This is my favourite part of the massage, as we get to kneel onto the back of the patient’s thighs and then walk on the legs. It’s fun, and I get to work my favourite part of the body: the back.
Then she lies on her back again, for the fourth part, which comprises lots of stretching. I do well, except she it’s difficult for me to crouch and kneel down low enough.
Fifth part. I try not to get too excited, but I do a little bit. Mistake. I don’t position my thumbs exactly on the imaginary line of Jun-Tha-Pu-Sunk. The teacher kindly repositions my thumbs. She also restraightens my back, but then I can’t grab the person’s shoulders, so she puts me in my previous positioning and smiles an apology. I continue.
When it’s over I can harldy believe it. I mime to my patient that she must drink lots of water, do some exercice, eat well and come back for another massage soon. I bow and thank her “Kho Kunk Kha” and sigh in relief.
I final grilling: major contra-indications of Thai massage. Easy. Don’t practise on drunk patient, on open wounds, over broken bones, etc.
Then the examiners go away, and I am left slightly worried. Are 2 mistakes too many? I saw all the others make more than me… Did I not say the right things? Was my miming not good enough? What did I do wrong? Another white guy taking his exam is talk at my the examiner, and he bursts into tears. Not those of joy, but of sadness. He has failed.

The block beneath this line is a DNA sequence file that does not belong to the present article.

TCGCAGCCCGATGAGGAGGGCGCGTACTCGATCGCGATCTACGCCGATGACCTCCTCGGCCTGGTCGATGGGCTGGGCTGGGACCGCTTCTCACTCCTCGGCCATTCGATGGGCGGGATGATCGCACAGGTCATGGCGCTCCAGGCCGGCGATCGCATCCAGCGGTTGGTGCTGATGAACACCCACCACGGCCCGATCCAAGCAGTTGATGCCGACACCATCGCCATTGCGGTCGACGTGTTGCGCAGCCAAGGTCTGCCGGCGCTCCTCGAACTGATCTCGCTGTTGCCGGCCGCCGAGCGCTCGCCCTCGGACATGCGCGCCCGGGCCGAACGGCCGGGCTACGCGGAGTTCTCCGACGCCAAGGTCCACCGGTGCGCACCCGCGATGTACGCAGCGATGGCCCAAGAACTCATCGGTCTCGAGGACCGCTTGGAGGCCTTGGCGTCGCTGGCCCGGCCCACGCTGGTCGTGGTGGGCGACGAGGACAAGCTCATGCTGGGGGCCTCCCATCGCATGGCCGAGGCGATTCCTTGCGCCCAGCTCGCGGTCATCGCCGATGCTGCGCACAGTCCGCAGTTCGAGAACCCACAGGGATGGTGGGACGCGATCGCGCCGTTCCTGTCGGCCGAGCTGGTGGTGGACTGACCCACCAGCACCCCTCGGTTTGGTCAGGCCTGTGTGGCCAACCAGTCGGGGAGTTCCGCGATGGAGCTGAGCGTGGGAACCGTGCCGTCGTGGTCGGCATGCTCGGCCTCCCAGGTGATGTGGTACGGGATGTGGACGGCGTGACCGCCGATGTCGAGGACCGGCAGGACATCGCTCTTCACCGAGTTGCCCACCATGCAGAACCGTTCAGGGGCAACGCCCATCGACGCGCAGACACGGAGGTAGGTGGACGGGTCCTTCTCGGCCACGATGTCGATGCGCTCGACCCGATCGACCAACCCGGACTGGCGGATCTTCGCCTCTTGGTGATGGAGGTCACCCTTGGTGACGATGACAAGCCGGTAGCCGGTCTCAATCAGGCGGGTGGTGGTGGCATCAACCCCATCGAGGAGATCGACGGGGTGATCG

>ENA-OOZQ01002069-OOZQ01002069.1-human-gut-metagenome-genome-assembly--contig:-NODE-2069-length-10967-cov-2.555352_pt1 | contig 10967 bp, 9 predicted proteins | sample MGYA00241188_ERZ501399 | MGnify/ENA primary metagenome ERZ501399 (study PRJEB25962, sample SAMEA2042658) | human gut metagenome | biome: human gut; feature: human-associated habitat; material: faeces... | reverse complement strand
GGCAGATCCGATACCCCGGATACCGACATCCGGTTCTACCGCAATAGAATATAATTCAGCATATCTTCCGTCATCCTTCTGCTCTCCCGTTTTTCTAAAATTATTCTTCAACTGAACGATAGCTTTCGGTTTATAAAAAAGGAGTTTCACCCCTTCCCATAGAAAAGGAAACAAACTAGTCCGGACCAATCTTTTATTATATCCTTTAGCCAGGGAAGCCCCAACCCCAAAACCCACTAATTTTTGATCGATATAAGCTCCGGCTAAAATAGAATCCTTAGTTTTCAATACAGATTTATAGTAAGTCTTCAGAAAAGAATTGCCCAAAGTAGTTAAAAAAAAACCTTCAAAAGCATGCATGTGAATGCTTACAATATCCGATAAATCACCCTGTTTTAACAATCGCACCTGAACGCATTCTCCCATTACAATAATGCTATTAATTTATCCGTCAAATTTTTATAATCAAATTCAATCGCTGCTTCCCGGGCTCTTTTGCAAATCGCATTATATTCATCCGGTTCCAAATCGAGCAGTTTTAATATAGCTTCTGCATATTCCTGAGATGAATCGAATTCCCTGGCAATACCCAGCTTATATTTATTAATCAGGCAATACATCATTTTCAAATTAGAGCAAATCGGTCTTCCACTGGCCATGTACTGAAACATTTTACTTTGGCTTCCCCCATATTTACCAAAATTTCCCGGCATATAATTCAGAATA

My eyes start to feel prickly, and that familiar knot ties itself around my throat. I will not cry if I fail. I will just keep practising until I get it. It’s hard remembering everything, but if I was promoted to the group of Thais rather than whites after the first day, there must be a reason. I must be doing well and next time I won’t make any mistakes at all.
The examiner gives me a paper to sign, I sign it and hold the tears back. She thanks me and leaves. I am really upset. She turns around with a “I think I forgot something face” and give me a big blue envelope. Thank you she says. I open it. The knot unties itself, and transforms itself into tummy butterflies. I did it! I got it! I am so happy!
The head of the teacher comes over to congratulate me and says he is looking forward to seeing me in the advanced Thai medical course. I am overjoyed. The diploma is beautiful!